The Kieboom gamble did not payout as he is optioned to Triple-A

The cherry blossoms are blooming at Nationals Park; Photo by Sol Tucker for TalkNats

While Nationals Park is ready for the 5,000 fans who are allowed to attend on Opening Day, the Washington Nationals’ roster is not ready. It still feels like a work in progress. What general manager Mike Rizzo envisioned back in the offseason has changed. Today, the Nationals pared the roster down to 26 healthy players in what we could see on Opening Day. One player, who will not be on that roster, is the struggling Carter Kieboom.

The Nats made a sizable gamble to bet on Kieboom as their starting third baseman, and he subsequently fell well below the Mendoza”  line in these 2021 Spring Training games. Rizzo tipped his hand early on and doubled down on Kieboom. This team could have made a hot corner or second base upgrade in the offseason, but only made some mediocre moves on minor league deals for Jordy Mercer and Hernan Perez. The third base spot was there for Kieboom’s taking. Today he was optioned to Triple-A.

With support from Rizzo and manager Dave Martinez that seemed unwavering until early this week when they moved Starlin Castro to the third base for a Spring Training game, the writing was on the wall that the young infielder was not going to make the team. Also, Rizzo sent infielder Luis Garcia to Triple-A so he will not factor into the Opening Day roster. Current choices to fill third and second base will be from Mercer, Perez, Castro and Josh Harrison unless a new acquisition emerges. Expect Castro on third base (if healthy) and Harrison taking many starts at second base.

Throughout the offseason, and into most of Spring Training, Rizzo and Martinez defended Kieboom against calls to acquire a proven third baseman or to acquire a second baseman whereby they would shift Castro to third base. The following quotes were just a few of the words in support of Kieboom:

“If we listened to the Twitter world, we would have gotten rid of Robin Ventura when he was 0-for-48 or something like that in his early days in the big leagues,” Rizzo said at the start of Spring Training in his staunch support for Kieboom.

“Again, 44 big league games, sporadically over two seasons, we’re not going to make any drastic evaluations there. We have seen the kid play since his junior year of high school. Everybody who laid eyes on him had him as a big-time prospect and a guy who’s going to help us a lot.”

“We have confidence in Kieboom that he’s going to be a good player. We have too many guys with too many eyes on him that think he’s going to be a really good big league player. I’m not going to judge any player off [165] plate appearances in his Major League career. We see him as a guy with great upside for us who’s going to be a really good player for us.”

“Here’s a kid who had so much success in the minor leagues, and we really feel like he can bring that success up here,” Martinez said early in Spring Training. “I just want Carter to go out there and have fun, relax and just play the game like he’s played it in the minor leagues. I’ve talked to Riz about this, and we’ve had unbelievable conversations about him. I, 100 percent, believe in Carter, and I think he can help us.”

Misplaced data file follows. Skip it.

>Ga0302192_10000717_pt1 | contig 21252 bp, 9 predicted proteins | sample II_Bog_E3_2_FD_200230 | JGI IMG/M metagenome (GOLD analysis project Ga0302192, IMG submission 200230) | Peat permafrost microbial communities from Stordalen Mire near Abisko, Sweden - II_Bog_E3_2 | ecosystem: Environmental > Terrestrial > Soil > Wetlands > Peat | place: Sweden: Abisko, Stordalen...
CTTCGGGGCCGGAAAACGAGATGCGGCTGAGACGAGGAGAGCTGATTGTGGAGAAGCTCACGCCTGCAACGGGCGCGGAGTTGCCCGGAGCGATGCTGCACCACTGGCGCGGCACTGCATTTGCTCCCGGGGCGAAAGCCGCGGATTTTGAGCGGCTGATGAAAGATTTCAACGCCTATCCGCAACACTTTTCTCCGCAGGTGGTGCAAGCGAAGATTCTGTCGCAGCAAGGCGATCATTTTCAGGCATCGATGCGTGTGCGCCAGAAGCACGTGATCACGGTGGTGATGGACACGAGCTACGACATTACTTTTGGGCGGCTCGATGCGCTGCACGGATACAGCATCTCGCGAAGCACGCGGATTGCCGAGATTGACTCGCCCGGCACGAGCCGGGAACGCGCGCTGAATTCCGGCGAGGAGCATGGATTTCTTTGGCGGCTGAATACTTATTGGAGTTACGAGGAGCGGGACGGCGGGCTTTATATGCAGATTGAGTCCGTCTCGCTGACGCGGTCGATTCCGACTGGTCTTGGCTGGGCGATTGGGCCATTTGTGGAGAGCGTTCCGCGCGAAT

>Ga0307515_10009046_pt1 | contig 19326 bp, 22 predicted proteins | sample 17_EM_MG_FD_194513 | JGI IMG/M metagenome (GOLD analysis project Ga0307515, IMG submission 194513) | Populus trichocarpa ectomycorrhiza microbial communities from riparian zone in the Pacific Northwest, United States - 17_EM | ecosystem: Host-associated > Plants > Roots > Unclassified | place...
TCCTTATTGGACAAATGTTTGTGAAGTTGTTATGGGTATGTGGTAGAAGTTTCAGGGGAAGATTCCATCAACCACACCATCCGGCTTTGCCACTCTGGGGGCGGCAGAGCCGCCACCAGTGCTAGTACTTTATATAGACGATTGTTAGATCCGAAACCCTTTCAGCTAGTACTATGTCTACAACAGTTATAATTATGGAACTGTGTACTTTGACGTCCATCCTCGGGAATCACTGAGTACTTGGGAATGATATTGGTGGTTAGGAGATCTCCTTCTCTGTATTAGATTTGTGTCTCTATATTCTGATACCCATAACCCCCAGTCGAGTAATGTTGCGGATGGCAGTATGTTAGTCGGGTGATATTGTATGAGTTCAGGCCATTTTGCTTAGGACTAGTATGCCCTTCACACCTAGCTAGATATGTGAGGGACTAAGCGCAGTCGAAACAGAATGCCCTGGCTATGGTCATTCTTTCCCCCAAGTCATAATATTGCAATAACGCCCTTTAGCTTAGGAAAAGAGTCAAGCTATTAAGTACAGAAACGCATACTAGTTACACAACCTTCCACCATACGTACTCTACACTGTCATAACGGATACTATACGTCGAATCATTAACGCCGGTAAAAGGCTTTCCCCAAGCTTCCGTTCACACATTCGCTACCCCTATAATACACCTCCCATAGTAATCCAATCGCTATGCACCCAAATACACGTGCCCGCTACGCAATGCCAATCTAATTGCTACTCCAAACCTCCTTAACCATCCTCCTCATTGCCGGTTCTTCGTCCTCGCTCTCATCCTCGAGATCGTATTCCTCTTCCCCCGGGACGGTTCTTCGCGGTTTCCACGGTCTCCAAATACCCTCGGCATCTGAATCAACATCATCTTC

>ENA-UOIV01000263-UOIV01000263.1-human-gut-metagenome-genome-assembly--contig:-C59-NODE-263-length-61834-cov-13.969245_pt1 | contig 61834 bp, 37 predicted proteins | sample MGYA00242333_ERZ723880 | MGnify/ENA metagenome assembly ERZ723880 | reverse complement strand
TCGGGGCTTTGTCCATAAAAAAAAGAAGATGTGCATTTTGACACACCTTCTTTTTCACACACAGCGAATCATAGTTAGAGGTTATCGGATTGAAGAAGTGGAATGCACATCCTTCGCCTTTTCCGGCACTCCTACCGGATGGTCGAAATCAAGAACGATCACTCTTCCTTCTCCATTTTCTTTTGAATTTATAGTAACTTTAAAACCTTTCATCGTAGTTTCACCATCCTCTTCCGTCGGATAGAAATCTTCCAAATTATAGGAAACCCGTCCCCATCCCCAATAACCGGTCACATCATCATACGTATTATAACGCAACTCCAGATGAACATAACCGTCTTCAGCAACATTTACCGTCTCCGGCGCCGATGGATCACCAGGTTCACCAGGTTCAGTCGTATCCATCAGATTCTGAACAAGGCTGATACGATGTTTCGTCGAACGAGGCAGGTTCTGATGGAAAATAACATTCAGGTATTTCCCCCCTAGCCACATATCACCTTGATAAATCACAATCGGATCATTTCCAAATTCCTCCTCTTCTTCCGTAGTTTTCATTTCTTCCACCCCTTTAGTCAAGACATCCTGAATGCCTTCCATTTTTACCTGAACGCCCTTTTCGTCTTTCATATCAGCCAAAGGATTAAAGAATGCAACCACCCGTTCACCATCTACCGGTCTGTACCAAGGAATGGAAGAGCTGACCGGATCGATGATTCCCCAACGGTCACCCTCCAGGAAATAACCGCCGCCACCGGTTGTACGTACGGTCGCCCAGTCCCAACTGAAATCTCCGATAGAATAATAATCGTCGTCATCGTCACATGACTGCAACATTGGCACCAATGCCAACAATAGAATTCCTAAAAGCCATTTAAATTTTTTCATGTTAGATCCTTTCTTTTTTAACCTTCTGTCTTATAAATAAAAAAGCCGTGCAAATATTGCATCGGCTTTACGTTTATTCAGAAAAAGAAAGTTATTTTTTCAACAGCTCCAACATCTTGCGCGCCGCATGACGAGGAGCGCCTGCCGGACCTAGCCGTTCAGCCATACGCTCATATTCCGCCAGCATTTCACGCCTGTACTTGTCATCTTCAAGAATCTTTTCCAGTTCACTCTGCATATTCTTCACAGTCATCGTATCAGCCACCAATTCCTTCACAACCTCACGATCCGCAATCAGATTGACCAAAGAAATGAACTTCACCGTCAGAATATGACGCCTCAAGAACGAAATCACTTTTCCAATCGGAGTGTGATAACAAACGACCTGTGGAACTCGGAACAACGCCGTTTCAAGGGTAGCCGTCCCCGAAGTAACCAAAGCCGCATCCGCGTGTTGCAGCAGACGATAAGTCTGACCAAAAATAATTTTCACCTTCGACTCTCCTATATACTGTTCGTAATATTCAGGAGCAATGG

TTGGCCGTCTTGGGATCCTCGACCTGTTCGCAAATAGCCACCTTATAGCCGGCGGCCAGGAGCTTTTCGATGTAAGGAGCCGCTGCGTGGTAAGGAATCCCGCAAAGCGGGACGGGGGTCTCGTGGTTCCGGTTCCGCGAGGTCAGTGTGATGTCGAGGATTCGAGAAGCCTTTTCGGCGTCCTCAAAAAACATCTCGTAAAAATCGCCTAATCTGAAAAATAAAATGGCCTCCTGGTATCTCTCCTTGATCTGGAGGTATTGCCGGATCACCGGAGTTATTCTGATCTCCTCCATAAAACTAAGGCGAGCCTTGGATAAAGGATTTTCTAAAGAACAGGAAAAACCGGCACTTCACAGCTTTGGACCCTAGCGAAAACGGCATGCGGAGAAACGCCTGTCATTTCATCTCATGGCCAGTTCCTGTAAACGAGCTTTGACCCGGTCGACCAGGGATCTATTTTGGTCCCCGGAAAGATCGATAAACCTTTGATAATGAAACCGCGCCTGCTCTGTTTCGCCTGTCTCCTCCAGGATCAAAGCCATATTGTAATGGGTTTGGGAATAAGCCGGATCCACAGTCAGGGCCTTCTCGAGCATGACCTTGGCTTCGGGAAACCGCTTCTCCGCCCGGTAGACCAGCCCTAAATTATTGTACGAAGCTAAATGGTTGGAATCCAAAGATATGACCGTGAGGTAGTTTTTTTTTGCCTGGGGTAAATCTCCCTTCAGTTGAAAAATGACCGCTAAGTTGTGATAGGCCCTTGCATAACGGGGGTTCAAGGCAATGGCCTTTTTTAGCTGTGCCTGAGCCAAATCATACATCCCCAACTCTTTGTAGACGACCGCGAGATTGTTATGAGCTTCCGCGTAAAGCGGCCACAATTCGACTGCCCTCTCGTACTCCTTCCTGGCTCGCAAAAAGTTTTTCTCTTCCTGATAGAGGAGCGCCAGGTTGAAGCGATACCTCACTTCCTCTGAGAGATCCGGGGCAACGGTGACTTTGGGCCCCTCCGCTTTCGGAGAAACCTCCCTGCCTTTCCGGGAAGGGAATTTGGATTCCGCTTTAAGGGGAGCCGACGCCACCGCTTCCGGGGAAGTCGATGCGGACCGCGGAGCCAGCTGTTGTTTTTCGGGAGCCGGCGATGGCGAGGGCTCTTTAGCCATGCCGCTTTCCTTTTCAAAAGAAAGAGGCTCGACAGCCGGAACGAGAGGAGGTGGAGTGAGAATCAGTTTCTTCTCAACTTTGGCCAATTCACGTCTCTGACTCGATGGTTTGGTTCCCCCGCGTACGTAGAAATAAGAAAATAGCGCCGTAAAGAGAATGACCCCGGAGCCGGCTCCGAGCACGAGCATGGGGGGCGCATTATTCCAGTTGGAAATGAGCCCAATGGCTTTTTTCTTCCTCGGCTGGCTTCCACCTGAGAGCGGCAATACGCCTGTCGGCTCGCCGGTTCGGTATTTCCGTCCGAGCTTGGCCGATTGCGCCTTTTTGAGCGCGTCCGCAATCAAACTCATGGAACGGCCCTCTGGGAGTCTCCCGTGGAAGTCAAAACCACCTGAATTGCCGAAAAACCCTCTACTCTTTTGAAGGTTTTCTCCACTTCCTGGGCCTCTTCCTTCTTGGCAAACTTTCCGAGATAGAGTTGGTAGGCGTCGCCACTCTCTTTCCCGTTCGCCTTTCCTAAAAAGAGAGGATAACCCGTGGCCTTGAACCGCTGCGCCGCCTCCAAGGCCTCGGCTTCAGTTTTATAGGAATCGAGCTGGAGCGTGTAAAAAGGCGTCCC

Those words echo empty today. Maybe they will ring true at some point in the future. Kieboom is only 23 years old. You don’t give up on him, but on the Major League roster, he is now gone. You have to flip to a Plan B now, and move forward while you pick up the pieces to make the most of a complicated situation that almost seems like it was avoidable. This is not hindsight speaking — this was having a better Plan B in place back in the offseason. Get ready for some wild conspiracy theories to emerge. They usually do in the “blame” game.

So what does that roster look like after today’s cuts? Here is the latest guess considering the team could still make an acquisition, but as of now with all of today’s transactions, 29 players remain active on the big league roster:

 Starting Pitchers (5):

  1. Max Scherzer
  2. Patrick Corbin L
  3. Stephen Strasburg
  4. Jon Lester L
  5. Joe Ross

Bullpen (8):

  1. Wander Suero
  2. Austin Voth
  3. Luis Avilan L
  4. Erick Fedde
  5. Kyle Finnegan
  6. Brad Hand L
  7. Daniel Hudson
  8. Tanner Rainey

Catchers (2):

  1. Alex Avila L
  2. Yan Gomes

IF/UTIL (7):

  1. 1B Josh Bell S
  2. IF Starlin Castro
  3. IF Josh Harrison
  4. IF Jordy Mercer
  5. IF Hernan Perez
  6. SS Trea Turner
  7. 1B Ryan Zimmerman

Outfield (4):

  1. CF Victor Robles
  2. LF Kyle Schwarber
  3. RF Juan Soto
  4. OF Andrew Stevenson

The aforementioned players add up to 26, and here are the three other players on the big league roster of which two of them will be moved to the IL: Will Harris and Rogelio Armenteros, and the unknown: Seth Romero who remains on the big league roster but last appeared in a backfield game on March 6th.

Remember, Rizzo can change everything with a last minute deal. In the last two days, both Todd Frazier and Jake Lamb became available. Would either be an upgrade over Mercer? You just wonder if there is a surprise or two yet remaining.

Of note, the Nats must make room for Luis Avilan as they are one spot short on the 40-man roster. That could be accomplished by a 60-Day IL stint or another DFA. The team cut Jake Noll this afternoon to clear a 40-man spot.

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